The Low-Income Housing Tax Credit (LIHTC) is a federal tax credit created through the Tax Reform Act of 1986, and administered by the IRS, to encourage private equity investment in affordable and public housing by commercial real estate stakeholders.
Tax incentives are provided in exchange for capital for development and/or financing costs directly used to create and preserve affordable housing, including new construction, acquisition, or rehabilitation of existing properties. These tax credits are proportionally set aside for each state based on population and are distributed to the state’s designated tax credit allocating agency. These state agencies then distribute the tax credits based on the state’s affordable housing needs and federal and state-specific program requirements. This is known as the Qualified Allocation Plan (QAP) process. The Federal Housing Finance Agency also recently increased the lending caps for Fannie Mae and Freddie Mac, which have been putting more capital into LIHTCs since 2018, to $100 billion per agency for five quarters. The FHFA will also require that 37.5 percent of agency lending be “mission-driven, affordable-housing” loans. Earlier this year, The Department of Housing and Urban Development (HUD) announced the start of a LIHTC Pilot Program, including an expedited review process for loan approvals for new construction or rehab tax credit projects.
But what about the most expensive ZIP codes to rent in?
Well, a new report from Yardi Matrix looks at the most expensive rents in more than 130 major U.S. rental markets.
Overall, 28 of the 50 ZIP codes with the highest rents are located in New York City. There are 12 located in the San Francisco Bay Area, six in Southern California and four in Boston.
ZIP code 10282 in Manhattan, New York is No. 1 for most expensive apartment rent, with the average price per month $6,211. This is the third year this ZIP code has been in the No. 1. RENTCafe says it is most likely due to the increase in demand after high-end restaurants and big-name luxury dealers have made that ZIP their home, too.
No matter the type of multifamily you own, from luxury units to Class B multifamily, you’ve likely heard the term “corporate housing” or “temporary housing.” This refers to fully furnished and fully serviced temporary housing units available for short-lease terms. A few years ago, we saw this trend take the industry by storm, with employees on out-of-town business topping the list of reasons for high demand. Since then, its popularity has only risen. Corporate housing is now considered a viable option for many renters, including millennials and Generation Z looking to hold off on buying a home, empty nesters, seasonal travelers and expatriates, military and government personnel, and many more.
From 2014 to 2018 alone, corporate housing experienced a 12% combined annual growth rate from $64 billion to $101 billion, in comparison to the 3% hotels experienced in the same timeframe. With growth like this, many apartment owners are eager to expand as major players for corporate relocations—resulting in healthy competition within this market. However, in today’s climate owners are wise to take a deeper look at the trend to not only reap success but enhance its value for renters, major employers, and the general community.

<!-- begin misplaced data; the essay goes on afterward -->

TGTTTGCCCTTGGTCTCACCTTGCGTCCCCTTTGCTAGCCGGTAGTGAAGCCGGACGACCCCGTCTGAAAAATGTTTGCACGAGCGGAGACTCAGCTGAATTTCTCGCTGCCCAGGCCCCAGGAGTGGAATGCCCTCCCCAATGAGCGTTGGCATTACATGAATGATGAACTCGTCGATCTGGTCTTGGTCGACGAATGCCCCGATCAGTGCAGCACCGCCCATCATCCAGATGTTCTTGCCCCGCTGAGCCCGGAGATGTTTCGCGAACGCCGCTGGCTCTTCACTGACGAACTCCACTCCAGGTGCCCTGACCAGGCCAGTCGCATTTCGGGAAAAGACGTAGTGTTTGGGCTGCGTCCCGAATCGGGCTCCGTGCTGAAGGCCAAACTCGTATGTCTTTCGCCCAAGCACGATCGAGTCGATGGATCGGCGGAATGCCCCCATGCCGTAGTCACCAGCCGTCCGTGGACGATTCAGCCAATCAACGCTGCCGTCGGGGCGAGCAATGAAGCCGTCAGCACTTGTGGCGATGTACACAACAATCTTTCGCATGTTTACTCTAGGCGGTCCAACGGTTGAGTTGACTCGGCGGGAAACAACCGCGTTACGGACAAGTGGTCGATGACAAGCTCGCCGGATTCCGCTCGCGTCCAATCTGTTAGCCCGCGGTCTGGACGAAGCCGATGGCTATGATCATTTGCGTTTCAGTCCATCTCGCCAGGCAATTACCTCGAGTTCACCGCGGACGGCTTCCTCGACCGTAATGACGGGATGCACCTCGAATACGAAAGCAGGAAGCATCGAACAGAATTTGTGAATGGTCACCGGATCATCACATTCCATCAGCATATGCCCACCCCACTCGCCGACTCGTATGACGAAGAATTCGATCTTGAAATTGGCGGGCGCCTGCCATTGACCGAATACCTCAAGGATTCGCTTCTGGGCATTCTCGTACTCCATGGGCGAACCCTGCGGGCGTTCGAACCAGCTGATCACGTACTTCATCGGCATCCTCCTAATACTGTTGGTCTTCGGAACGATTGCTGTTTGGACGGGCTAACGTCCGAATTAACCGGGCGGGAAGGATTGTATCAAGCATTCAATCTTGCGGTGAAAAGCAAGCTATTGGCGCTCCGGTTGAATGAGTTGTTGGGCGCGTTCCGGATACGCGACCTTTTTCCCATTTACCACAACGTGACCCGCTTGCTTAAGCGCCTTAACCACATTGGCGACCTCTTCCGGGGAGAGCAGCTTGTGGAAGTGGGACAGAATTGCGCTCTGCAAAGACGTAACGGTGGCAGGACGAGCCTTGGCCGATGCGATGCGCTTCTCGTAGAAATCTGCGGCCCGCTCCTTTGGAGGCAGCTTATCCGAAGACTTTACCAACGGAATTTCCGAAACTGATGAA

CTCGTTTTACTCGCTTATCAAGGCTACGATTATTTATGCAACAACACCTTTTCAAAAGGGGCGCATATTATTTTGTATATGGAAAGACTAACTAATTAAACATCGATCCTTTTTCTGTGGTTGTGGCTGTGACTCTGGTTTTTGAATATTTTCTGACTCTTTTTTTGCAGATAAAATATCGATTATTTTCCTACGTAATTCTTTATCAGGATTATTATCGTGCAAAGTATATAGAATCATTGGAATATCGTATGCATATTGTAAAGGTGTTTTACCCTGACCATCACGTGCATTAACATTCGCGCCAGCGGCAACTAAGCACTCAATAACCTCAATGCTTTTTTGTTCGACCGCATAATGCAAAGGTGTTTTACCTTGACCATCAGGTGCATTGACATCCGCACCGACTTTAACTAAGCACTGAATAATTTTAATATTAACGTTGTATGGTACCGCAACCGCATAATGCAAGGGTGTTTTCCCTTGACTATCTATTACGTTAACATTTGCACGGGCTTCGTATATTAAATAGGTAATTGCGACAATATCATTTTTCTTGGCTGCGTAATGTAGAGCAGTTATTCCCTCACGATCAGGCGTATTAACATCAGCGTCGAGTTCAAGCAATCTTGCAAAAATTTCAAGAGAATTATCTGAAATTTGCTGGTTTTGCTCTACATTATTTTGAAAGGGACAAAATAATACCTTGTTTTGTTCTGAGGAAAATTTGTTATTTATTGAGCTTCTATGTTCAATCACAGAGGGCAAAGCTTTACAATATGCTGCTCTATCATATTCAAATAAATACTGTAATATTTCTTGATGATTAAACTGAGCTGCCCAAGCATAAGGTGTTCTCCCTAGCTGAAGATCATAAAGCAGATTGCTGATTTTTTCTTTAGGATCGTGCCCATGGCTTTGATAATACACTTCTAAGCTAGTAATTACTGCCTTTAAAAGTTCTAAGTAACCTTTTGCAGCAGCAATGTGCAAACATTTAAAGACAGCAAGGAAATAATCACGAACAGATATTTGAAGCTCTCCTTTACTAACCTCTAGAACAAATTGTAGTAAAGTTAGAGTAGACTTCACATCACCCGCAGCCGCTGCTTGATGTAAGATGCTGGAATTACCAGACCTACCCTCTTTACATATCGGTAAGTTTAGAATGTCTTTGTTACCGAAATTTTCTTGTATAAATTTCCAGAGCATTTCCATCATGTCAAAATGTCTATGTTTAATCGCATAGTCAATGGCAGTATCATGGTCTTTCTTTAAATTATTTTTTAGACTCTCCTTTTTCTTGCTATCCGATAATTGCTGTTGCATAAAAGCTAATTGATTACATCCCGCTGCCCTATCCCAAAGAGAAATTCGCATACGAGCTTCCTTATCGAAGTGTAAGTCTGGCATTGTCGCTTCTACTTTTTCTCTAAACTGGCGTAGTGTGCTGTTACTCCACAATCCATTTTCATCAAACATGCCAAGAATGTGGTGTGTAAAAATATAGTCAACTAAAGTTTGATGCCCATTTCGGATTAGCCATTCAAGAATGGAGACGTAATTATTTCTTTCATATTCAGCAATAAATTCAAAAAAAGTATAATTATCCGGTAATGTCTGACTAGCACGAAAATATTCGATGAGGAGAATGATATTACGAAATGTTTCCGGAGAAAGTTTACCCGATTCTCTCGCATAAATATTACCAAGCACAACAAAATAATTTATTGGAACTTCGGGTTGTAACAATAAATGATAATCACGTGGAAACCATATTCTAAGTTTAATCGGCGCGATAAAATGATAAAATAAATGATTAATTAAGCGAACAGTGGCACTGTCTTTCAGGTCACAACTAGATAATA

Blackstone Group Inc. has acquired more than 1 billion square feet of logistics space since 2010 as part of the firm’s global bet that the rise of e-commerce is driving demand for last-mile real estate.
The private equity giant is extending that effort, agreeing to acquire Colony Industrial, the warehouse arm of Colony Capital Inc., for $5.9 billion. The deal includes about 60 million square feet of warehouse space across 465 light industrial buildings in 26 U.S. markets, as well as an affiliated operating platform, according to a statement Monday. The unit’s properties mostly serve as the last mile of the logistics chain and are crucial for companies seeking to make speedy deliveries to consumers.
The agreement follows Blackstone’s acquisition of $18.7 billion of warehouses from Singapore’s GLP Pte. earlier this year.
“We’ve been the big buyer of warehouses around the world, probably bought $70 billion, on the simple premise that goods are moving from physical retail to online retail,” Blackstone President Jonathan Gray said in a Sept. 25 interview at the Bloomberg Global Business Forum.
In a paper released at the beginning of this year, the Federal Reserve estimated that about 20% of the decline in homeownership among young adults could be attributed to increased student loan debts since 2005.
Based on the 2019 Zillow Group Report on Consumer Housing Trends released on Monday, that percentage may be a little low.
The report surveyed 13,000 U.S. household decision-makers about their homes, including how they search for them, pay for them and what challenges they encounter along the way. Among these findings, there was a recurrent topic of debt holding back potential buyers. From medical and credit card debt to student loans, an increasing amount of Americans are putting off buying a home.
“More than two-thirds of renters have debt, and about a quarter of renters and homebuyers said their debt caused them to be denied either a rental agreement or a mortgage at some point. That impact was most commonly reported by those with medical debt, which has a unique capacity to bust budgets,” the report stated.